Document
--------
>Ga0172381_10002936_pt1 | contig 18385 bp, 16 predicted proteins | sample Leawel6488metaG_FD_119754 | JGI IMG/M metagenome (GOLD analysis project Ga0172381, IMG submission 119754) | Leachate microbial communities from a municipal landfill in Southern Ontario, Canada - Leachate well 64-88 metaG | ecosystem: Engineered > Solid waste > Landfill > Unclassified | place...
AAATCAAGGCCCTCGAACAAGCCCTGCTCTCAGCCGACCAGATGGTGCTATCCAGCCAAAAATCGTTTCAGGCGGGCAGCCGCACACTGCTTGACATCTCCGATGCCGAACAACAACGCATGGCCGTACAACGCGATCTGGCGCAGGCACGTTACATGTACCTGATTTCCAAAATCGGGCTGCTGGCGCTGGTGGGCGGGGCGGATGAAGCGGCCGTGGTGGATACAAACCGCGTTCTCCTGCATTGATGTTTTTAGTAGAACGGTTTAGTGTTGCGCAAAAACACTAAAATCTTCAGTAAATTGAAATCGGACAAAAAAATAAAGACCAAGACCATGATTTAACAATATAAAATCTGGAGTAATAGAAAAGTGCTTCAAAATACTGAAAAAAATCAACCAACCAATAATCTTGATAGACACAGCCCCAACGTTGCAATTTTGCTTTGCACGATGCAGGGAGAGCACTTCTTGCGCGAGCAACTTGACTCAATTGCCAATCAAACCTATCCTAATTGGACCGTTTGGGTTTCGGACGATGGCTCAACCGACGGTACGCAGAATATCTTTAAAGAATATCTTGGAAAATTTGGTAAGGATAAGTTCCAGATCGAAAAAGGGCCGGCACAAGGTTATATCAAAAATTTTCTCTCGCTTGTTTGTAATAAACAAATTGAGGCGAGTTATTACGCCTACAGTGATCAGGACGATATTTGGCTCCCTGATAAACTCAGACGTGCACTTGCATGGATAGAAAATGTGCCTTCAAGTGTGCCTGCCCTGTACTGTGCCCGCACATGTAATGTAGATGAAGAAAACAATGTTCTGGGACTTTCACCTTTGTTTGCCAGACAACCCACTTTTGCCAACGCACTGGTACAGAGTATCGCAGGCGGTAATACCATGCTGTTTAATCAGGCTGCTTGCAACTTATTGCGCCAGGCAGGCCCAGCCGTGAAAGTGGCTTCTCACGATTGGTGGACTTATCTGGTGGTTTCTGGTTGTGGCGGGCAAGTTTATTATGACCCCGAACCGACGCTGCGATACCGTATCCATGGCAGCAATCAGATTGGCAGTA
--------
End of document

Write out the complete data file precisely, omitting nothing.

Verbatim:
>Ga0172381_10002936_pt1 | contig 18385 bp, 16 predicted proteins | sample Leawel6488metaG_FD_119754 | JGI IMG/M metagenome (GOLD analysis project Ga0172381, IMG submission 119754) | Leachate microbial communities from a municipal landfill in Southern Ontario, Canada - Leachate well 64-88 metaG | ecosystem: Engineered > Solid waste > Landfill > Unclassified | place...
AAATCAAGGCCCTCGAACAAGCCCTGCTCTCAGCCGACCAGATGGTGCTATCCAGCCAAAAATCGTTTCAGGCGGGCAGCCGCACACTGCTTGACATCTCCGATGCCGAACAACAACGCATGGCCGTACAACGCGATCTGGCGCAGGCACGTTACATGTACCTGATTTCCAAAATCGGGCTGCTGGCGCTGGTGGGCGGGGCGGATGAAGCGGCCGTGGTGGATACAAACCGCGTTCTCCTGCATTGATGTTTTTAGTAGAACGGTTTAGTGTTGCGCAAAAACACTAAAATCTTCAGTAAATTGAAATCGGACAAAAAAATAAAGACCAAGACCATGATTTAACAATATAAAATCTGGAGTAATAGAAAAGTGCTTCAAAATACTGAAAAAAATCAACCAACCAATAATCTTGATAGACACAGCCCCAACGTTGCAATTTTGCTTTGCACGATGCAGGGAGAGCACTTCTTGCGCGAGCAACTTGACTCAATTGCCAATCAAACCTATCCTAATTGGACCGTTTGGGTTTCGGACGATGGCTCAACCGACGGTACGCAGAATATCTTTAAAGAATATCTTGGAAAATTTGGTAAGGATAAGTTCCAGATCGAAAAAGGGCCGGCACAAGGTTATATCAAAAATTTTCTCTCGCTTGTTTGTAATAAACAAATTGAGGCGAGTTATTACGCCTACAGTGATCAGGACGATATTTGGCTCCCTGATAAACTCAGACGTGCACTTGCATGGATAGAAAATGTGCCTTCAAGTGTGCCTGCCCTGTACTGTGCCCGCACATGTAATGTAGATGAAGAAAACAATGTTCTGGGACTTTCACCTTTGTTTGCCAGACAACCCACTTTTGCCAACGCACTGGTACAGAGTATCGCAGGCGGTAATACCATGCTGTTTAATCAGGCTGCTTGCAACTTATTGCGCCAGGCAGGCCCAGCCGTGAAAGTGGCTTCTCACGATTGGTGGACTTATCTGGTGGTTTCTGGTTGTGGCGGGCAAGTTTATTATGACCCCGAACCGACGCTGCGATACCGTATCCATGGCAGCAATCAGATTGGCAGTA